In some cases, doctors recommend chemotherapy before surgery to shrink the tumour and make its removal easier. Chemotherapy has many unavoidable side effects, so make sure to air your concerns with your doctor before commencing treatment.

C. Radiation Therapy

Radiation therapy typically begins a month after surgery. Here, high-powered external beams of radiation are used in controlled doses to target and kill cancer cells. In the internal type of radiation treatment, surgeons place radioactive seed implants inside the body near the tumour for a short period of time to destroy the cancer cells.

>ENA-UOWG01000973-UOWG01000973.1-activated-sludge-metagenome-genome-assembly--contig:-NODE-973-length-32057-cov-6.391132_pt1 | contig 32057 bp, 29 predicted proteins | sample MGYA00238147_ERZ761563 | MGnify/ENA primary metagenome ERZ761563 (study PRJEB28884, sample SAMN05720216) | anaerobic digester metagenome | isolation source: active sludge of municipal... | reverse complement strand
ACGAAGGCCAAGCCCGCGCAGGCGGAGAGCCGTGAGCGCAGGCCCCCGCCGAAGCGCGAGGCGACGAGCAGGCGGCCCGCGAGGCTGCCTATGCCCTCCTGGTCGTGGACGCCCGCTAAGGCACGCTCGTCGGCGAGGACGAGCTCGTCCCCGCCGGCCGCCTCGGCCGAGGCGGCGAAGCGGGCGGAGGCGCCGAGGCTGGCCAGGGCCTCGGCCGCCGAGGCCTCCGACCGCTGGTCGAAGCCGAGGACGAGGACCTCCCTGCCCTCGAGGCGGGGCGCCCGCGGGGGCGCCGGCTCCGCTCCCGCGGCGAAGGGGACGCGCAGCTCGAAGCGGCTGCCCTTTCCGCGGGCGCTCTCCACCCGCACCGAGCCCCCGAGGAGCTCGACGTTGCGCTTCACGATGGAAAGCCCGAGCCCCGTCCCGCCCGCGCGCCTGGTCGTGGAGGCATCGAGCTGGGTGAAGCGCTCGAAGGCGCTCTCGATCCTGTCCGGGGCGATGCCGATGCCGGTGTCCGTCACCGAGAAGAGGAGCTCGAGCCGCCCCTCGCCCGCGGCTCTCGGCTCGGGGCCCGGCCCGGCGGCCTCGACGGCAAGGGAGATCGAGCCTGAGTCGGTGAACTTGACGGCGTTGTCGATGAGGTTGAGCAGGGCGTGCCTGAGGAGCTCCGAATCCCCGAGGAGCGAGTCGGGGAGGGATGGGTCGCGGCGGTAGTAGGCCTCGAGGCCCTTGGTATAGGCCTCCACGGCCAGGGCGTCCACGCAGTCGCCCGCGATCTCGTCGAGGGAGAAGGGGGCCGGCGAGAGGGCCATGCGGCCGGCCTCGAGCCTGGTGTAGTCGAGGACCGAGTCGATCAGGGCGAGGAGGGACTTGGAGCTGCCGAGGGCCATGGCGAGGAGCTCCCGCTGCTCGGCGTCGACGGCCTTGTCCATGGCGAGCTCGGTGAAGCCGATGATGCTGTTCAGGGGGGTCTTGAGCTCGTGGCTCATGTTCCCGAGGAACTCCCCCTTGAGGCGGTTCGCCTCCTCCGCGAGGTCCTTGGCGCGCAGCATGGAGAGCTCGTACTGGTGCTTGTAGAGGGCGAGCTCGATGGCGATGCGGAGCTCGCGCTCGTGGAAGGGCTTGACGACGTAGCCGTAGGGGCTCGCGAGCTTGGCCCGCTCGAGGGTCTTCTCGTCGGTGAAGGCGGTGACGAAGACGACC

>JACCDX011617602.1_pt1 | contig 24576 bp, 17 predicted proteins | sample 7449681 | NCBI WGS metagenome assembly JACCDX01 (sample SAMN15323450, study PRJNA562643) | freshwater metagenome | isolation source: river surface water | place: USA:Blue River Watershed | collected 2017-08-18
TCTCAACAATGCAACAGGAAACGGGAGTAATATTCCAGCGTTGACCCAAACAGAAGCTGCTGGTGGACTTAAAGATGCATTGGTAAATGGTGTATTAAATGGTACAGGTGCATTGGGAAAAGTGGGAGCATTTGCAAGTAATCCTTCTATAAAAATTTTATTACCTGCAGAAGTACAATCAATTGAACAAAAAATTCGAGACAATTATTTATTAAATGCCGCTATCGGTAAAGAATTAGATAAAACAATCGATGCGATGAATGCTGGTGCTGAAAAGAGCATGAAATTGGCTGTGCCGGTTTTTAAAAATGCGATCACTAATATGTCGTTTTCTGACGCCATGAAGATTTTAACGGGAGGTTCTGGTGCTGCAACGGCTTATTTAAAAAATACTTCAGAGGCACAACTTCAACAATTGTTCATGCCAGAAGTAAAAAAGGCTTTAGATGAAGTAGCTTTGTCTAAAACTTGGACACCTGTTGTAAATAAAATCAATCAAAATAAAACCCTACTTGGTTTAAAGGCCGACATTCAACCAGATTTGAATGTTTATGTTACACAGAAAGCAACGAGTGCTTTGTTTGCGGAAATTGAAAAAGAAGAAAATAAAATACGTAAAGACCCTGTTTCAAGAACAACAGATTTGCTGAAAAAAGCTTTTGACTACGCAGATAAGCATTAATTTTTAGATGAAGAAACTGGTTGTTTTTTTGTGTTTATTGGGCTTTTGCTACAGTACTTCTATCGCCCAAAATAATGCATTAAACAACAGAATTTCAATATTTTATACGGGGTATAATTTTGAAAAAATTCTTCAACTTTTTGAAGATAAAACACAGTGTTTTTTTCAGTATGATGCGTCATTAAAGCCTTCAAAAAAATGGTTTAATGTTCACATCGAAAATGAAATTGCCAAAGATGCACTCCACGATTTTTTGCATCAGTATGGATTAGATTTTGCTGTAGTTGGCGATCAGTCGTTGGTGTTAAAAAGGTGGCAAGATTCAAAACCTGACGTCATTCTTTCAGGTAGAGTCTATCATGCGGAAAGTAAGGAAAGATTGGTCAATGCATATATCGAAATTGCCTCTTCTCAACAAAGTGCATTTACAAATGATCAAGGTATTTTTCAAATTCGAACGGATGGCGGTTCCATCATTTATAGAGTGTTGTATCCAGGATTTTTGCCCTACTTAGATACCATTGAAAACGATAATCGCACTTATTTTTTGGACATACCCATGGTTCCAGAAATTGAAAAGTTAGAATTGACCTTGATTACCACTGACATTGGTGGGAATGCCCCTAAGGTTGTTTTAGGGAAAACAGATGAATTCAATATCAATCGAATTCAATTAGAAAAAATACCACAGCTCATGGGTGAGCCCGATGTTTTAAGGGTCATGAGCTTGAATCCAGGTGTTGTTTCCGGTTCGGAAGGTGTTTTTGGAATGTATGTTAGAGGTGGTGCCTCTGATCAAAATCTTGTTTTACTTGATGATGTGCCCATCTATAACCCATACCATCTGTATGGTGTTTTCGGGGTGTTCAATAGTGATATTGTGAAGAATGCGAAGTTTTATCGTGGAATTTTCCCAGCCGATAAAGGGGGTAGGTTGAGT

D. Hormone Therapy

If your breast cancer type is sensitive to hormones, you may need to opt for hormone therapy. This type of therapy works by blocking your body’s production of estrogen and progesterone, which can stimulate the growth and progress of breast cancer tumours. It also helps to block the hormone receptors on the cancer cells.

Additionally, remember that hormone-blocking therapy may be the only option for people who cannot undergo surgery, chemotherapy, or radiotherapy. Also, this treatment will not affect cancers that are not sensitive to hormones.

E. Medications

Believe it or not, certain treatments can effectively target specific abnormalities or mutations in cancer cells. For instance, Herceptin (trastuzumab) can block your body’s production of the HER2 protein that is responsible for boosting cancer cell growth, thereby slowing down the progression of breast cancer.